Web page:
Franchement, entre nous qui ne voudrait pas se faire confiner ici ?
Pour s’occuper, Bussy-Rabutin va alors écrire ses mémoires et entretenir une correspondance active avec ses amis et sa famille. Il va aussi faire décorer son château avec plus de 500 portraits des membres de la cour, un peu comme un feed Instagram !
➨ Prepare the end of your email or letter
Adverbs are always interesting, for example to express when something happens.
Aujourd’hui, on peut visiter tout ça car le château appartient à l'État depuis 1929 et c’est lui qui se charge de son entretien et de l’ouvrir aux visiteurs.
➨ Talk about your hopes for the future with first group verb
espérer (present tense) + que + subject + verb conjugated with future tense
J’espère que cette lettre des temps modernes te plaira et que tu auras pu* imaginer la paix et la beauté de cette magnifique journée.
*be careful “auras pu” is “futur antérieur” of the verbe “pouvoir”! This tense is used to talk about an action in the future but still coming before another future action.
➨ Use proper greetings (2)
If you know the person closely, you can use “à bientôt”, “à plus” (= “à plus tard” meaning “see you later” OR “see you soon” here in this context) or “prends soin de toi* (take care)”, etc.
*definitely not for someone you don’t know or in a professional context!
First, many French people didn’t read Le Petit Prince — or other classics by the way — even if they praise it and would fight tooth and nail for it!
Most of the time, they just studied some extracts at school. Only two categories of people would read the entire books:
the motivated ones
those interested by literary studies.
Second, you have to know that even natives may have difficulties to understand Le Petit Prince because it is complex since it is about imagination and poetry!
Thus it is absolutely normal if you face the same difficulties. One has to be really advanced in the language to understand the implicit, etc.
Also, thinking about it, French literature is not set in stone: there are so much treasures to discover and promote…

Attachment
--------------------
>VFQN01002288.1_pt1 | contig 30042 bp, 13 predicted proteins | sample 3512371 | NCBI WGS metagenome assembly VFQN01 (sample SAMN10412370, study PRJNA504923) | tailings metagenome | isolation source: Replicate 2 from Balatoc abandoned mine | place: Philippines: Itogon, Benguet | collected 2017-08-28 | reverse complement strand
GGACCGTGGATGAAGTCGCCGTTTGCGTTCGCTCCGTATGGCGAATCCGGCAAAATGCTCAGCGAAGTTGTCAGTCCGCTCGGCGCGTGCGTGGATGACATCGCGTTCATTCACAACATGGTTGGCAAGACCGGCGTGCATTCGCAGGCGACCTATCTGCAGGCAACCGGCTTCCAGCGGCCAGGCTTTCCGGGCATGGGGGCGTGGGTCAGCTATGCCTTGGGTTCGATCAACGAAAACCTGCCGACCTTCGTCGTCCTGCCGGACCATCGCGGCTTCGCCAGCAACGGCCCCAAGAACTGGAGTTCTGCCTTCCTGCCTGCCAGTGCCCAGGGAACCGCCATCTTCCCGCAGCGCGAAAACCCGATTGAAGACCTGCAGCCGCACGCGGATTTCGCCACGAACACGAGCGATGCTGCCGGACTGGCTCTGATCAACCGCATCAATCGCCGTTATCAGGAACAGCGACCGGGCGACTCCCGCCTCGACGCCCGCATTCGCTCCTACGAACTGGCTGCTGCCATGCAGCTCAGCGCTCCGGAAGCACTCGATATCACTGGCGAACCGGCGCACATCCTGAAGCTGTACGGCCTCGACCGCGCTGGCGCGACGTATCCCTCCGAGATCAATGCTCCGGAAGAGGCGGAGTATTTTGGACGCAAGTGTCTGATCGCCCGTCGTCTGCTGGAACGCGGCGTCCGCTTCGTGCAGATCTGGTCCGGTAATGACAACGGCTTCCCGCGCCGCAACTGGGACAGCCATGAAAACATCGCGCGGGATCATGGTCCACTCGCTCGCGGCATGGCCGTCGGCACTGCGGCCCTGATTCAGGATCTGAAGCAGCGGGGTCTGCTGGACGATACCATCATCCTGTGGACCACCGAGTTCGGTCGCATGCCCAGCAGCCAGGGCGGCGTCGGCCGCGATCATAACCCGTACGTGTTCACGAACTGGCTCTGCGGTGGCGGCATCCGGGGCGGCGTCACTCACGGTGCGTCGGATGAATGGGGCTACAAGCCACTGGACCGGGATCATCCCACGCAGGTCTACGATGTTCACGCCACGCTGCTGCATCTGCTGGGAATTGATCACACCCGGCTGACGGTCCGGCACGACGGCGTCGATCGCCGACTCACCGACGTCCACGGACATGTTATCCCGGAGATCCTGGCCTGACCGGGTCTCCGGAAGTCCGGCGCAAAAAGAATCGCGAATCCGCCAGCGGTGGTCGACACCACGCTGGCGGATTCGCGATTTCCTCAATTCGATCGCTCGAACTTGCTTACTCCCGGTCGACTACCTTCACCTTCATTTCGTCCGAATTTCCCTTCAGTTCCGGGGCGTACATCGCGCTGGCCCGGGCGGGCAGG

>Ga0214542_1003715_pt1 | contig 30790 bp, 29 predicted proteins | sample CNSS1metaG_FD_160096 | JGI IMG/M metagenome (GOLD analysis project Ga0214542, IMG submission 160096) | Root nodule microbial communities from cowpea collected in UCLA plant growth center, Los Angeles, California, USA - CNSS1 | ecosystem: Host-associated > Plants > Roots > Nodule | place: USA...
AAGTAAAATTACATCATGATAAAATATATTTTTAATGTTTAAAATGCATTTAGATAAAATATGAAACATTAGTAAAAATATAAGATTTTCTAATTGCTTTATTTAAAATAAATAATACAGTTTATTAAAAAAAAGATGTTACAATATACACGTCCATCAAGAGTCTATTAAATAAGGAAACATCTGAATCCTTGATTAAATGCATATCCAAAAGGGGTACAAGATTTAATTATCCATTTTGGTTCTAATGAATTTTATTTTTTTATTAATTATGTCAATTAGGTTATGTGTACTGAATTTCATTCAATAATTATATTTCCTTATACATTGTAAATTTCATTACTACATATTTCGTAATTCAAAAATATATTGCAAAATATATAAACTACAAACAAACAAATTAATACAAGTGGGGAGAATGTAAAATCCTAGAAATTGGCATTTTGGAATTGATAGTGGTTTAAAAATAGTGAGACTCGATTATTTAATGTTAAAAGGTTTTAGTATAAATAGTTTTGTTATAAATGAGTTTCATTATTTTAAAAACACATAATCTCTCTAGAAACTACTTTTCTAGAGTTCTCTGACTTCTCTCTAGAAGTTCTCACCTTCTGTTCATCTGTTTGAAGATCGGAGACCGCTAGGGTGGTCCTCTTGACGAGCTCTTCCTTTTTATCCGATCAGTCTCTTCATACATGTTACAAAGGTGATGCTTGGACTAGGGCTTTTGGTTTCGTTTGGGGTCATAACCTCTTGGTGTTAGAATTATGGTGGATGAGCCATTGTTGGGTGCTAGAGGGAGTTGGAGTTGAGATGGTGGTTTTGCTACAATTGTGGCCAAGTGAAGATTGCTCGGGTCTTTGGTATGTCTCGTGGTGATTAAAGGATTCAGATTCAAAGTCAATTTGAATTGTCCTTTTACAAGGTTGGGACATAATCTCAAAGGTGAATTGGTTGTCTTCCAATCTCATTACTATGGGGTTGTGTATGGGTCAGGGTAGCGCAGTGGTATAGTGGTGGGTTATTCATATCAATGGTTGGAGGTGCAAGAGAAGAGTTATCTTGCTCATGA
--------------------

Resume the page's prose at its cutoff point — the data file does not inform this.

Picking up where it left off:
For example, did you know that Simone de Saint-Exupéry, Antoine’ sister, was also a writer? She was older than him and when he started to be famous, he didn’t want another writer in the family (!). Despite that, she was a dedicated sister since she protected her brother’s work until the end of her life in 1978.
Their descendants, reporting they didn’t know why she didn’t do it herself, published her uncompleted but interesting childhood memories book, Cinq enfants dans un parc, to commemorate the centenary of the birth of her brother in 2000.
I really want to pay tribute here to unknown or lesser-known authors like Simone de Saint-Exupéry who was not just “Antoine de Saint-Exupéry’s sister”, but a person, a woman and a writer in her own right.
People like her make me reflect a lot on what is — or not — considered as major books and authors “you have to know”…
Anyway, there are so much great books to read out there so make your own way!
This being said, you will find below some reading advice if it can help:
1) Read books in French that you have already read in your language
Since you know the story, it will help you (and you can find bilingual versions if you want to take it slowly).
2) Read French versions of “must-read” books from all over the world
➨ Classics published in bilingual versions: check out this page
➨ Short texts:for exemple an engaged essay, Indignez-vous ! by Stéphane Hessel (30 pages), an outstanding French diplomat, resistant, writer and activist who addressed a beautiful message to the French people in 2010 (3 years before his death) about what they fought for in the past and shouldn’t forget. You also have La préférence nationale and other short stories, first book by Fatou Diome who shared her experience of immigration in France with a unique and brilliant style.
Recently, I was lucky enough to meet Emiko Shibata, Teacher of Japanese, who lives in Dijon since the 1980’s. Born in Kyoto, she came in France to graduate in Lettres Modernes and after teaching French in Japan, she came back here to teach Japanese!
We talked about her life, how she met dozens of french students yearning to learn japanese language and culture and of course her opinion about Dijon and French people.
Since she experienced both the way of life in Japan and in France, she knows how to take a step back on stereotypes so here is the big news: Japanese and French people have lots in common 😀
Check out the video
As an MFL Teacher, I like that sort of feedbacks.
First, because I would like to take after more experienced teachers than me and be able to teach French language and culture as parts of an infinity of languages and cultures. All precious and valuable.
Second, because we all tend to fall into this trap: “she is from there so she must be this“, “he wears this, it means that“. But the truth is that is exactly what taints the relationship with each other and prevents us to be open to anyone who is different.
Third, because it takes time to grow and get mature. If we don’t accept listening to others, it means we also refuse to learn more about ourselves. And that’s how you stagnate.
“As soon as people from different countries take part in something, it becomes greater” Emiko Shibata